Which Cybersecurity Are We Talking About?

Another problem is that security itself is a poorly defined body of knowledge. There are so many different skill sets that even veteran security experts often don’t see eye to eye about what a security professional should know and do. Our field encompasses such subdomains as malware analysis, penetration testing, code review, forensics, threat intelligence, risk assessment, compliance, cryptography, network monitoring, and incident response. It requires understanding of other domains, including software development, application architecture, information architecture, data visualization, law, basic business principles, and effective communication. It occasionally requires knowledge from fields like geopolitics, global economics, counterterrorism, behavioral psychology, and statistical methods.

No institution can effectively cover all of this in one shot, and the needs of a given organization will also be determined by its strategy, security architecture, and the hiring manager’s perspective. This means that even experienced people need to be willing to humble themselves and constantly gain new skills.

Thus, the degrees that tend to get hired in the field aren’t a great match, and the field itself is so resistant to categorization that only lifelong learners can write their own tickets. However, one thing marks the kinds of people who go on to do well in the field, and that is fundamental interest in the idea of security. If people have that, we can teach the rest. For that reason, we think that rather than looking for turnkey candidates, it’s better to cultivate the practical skill set among people who self-select as interested.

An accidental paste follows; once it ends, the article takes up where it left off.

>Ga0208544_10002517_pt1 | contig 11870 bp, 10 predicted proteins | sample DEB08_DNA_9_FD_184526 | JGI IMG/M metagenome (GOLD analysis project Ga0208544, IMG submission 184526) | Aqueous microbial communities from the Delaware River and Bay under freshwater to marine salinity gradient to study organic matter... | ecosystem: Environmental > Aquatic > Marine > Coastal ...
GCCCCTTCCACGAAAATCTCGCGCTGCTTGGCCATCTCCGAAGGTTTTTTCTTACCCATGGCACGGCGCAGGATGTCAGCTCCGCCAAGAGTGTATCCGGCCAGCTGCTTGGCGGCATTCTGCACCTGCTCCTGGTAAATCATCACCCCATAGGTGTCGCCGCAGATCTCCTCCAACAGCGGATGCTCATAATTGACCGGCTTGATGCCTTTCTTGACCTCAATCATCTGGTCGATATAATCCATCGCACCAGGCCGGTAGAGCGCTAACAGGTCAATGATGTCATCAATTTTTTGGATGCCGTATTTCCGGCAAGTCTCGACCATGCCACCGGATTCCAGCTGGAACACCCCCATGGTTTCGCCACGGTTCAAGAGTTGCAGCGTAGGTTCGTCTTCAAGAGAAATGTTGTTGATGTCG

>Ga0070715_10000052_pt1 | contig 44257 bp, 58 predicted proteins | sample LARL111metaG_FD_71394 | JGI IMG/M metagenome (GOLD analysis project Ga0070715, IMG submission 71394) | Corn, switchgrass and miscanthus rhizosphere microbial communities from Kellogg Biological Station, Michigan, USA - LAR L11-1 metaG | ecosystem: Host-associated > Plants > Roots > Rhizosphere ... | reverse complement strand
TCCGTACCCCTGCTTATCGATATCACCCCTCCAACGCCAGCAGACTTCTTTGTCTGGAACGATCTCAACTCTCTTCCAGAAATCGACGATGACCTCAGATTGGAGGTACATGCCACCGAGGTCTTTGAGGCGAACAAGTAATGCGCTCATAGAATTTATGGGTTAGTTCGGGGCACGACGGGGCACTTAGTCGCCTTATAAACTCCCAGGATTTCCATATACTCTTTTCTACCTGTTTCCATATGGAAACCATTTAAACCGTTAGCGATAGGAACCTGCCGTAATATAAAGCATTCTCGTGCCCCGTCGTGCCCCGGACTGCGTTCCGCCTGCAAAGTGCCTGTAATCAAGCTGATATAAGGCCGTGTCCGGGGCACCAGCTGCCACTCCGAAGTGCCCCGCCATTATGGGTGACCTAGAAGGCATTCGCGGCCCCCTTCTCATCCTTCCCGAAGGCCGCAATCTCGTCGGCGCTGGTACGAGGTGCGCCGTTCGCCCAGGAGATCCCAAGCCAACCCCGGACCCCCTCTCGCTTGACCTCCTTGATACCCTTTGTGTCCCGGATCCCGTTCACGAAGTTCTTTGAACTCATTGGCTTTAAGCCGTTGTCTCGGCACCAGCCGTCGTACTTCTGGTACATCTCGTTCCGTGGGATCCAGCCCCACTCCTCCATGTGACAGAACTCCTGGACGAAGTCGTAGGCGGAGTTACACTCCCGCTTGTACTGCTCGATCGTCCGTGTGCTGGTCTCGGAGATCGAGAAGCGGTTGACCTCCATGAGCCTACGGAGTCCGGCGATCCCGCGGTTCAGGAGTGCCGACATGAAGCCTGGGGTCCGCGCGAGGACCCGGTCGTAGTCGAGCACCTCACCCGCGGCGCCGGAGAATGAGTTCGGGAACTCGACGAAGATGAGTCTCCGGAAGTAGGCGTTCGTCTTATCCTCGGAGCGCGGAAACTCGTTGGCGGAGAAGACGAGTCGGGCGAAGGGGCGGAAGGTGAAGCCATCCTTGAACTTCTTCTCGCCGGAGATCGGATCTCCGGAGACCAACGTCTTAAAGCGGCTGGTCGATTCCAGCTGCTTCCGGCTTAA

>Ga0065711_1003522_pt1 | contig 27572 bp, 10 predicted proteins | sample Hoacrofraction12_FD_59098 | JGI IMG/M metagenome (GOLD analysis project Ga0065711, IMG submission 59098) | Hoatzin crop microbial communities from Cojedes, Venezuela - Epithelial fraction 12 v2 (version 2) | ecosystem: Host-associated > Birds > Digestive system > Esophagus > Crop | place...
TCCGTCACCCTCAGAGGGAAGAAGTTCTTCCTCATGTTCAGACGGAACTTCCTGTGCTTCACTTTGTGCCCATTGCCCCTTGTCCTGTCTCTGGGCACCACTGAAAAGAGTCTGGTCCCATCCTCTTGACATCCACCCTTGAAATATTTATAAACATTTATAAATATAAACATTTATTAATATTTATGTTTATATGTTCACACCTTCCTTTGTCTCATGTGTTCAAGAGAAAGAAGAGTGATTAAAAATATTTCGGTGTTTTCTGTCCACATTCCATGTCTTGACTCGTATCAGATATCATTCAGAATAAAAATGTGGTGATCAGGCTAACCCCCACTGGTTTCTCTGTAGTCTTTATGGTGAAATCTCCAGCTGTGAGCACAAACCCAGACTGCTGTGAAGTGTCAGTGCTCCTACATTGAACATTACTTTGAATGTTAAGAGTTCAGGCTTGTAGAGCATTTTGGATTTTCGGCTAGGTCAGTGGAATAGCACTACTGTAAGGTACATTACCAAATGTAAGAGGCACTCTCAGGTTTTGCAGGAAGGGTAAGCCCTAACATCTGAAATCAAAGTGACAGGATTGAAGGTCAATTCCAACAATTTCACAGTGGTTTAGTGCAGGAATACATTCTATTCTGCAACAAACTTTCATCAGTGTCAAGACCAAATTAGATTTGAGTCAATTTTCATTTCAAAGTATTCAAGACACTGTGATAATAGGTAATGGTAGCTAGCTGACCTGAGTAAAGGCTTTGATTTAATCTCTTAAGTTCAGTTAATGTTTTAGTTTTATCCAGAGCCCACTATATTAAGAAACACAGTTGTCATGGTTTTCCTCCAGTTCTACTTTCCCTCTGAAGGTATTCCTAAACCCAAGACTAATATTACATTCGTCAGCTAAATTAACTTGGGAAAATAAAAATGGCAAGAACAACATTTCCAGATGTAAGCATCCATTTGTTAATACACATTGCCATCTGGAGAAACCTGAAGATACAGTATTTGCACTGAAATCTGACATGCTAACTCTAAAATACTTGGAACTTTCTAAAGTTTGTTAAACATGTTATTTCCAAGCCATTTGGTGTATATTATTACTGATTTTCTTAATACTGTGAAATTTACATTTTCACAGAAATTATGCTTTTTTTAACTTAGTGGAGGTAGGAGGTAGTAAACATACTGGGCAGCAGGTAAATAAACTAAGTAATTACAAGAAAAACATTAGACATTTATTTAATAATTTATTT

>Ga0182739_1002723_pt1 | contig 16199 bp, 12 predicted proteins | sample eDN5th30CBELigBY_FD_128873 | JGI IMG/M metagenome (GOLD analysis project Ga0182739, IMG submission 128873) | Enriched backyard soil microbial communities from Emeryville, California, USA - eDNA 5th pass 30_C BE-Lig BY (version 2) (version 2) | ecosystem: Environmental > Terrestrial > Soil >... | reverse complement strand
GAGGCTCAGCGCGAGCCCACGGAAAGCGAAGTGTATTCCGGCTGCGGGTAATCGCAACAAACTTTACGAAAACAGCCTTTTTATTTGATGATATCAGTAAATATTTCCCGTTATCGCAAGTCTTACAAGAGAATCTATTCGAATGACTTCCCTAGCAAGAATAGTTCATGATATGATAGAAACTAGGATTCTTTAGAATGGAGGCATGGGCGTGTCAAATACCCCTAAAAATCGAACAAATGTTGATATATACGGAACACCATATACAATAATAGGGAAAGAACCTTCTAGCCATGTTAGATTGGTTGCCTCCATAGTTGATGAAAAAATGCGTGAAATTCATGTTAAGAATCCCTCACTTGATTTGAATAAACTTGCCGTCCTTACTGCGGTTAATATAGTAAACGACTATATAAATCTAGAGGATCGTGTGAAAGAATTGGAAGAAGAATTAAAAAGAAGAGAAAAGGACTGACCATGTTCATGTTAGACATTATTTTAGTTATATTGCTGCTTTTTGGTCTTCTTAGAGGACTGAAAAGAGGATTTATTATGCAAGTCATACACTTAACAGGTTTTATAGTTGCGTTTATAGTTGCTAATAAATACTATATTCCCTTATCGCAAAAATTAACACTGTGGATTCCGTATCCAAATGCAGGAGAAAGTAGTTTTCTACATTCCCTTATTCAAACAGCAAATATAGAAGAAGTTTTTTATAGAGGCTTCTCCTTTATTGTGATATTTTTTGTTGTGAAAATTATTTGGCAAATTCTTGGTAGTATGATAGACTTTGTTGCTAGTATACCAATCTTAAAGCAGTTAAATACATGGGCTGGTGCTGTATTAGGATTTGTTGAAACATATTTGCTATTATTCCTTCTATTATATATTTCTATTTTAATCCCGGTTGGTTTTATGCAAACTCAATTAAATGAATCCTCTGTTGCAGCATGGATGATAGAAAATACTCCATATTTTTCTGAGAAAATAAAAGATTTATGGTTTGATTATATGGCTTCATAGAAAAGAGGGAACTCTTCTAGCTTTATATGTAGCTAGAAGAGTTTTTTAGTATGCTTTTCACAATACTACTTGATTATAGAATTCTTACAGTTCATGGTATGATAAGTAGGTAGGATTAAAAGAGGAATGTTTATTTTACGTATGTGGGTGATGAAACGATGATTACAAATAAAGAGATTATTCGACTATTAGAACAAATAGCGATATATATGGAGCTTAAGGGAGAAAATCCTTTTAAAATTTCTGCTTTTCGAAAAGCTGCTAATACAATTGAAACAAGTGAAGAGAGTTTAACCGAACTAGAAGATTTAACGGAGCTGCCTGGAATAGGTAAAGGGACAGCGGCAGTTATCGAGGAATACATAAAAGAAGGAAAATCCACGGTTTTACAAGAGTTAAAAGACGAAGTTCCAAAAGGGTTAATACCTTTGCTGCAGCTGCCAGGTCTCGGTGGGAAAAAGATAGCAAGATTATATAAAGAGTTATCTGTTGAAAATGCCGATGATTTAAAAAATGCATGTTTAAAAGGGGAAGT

It’s Better to Grow Your Own Cybersecurity Experts

It can feel like a gamble to invest in unskilled but motivated candidates. It would be great if you could get a security genius off the shelf, but both the history and the direction of the field indicate the need to cultivate rather than purchase. The key to this is to test for passion first. For cybersecurity professionals, continual learning is part of the job. If they aren’t curious and motivated to do this, don’t bother going further. It will be a waste of their time and yours.

Conversely, if you find someone drawn to the field, then training them is a win for everyone—for you, for them, and for the organization. These people will go on to be more effective and significantly cheaper than the alternatives. We also need to emphasize that, in our experience, many of the best candidates will be from nontraditional backgrounds, and not just computer science students—self-taught, passionate hobbyists and code-school candidates have frequently shown themselves to be willing and able to learn and excel in our field.

Next: Care and Feeding of Your Future Expert

The commitment to cultivating raw talent into expertise is obviously a long-term one. Since these kinds of candidates don’t have the formal knowledge yet, they are going to need training and guidance in the beginning. With that in mind, part 2 on this topic will break down some of the most foundational cybersecurity skills. That way, organizations and newcomers to the field can plot their own trajectories and become the kind of defender that organizations really need.

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Authors & Contributors
Raymond Pompon (Author)
Malcolm Heath (Author)
Sr. Threat Researcher
Sander Vinberg (Author)
Threat Research Evangelist, F5 Labs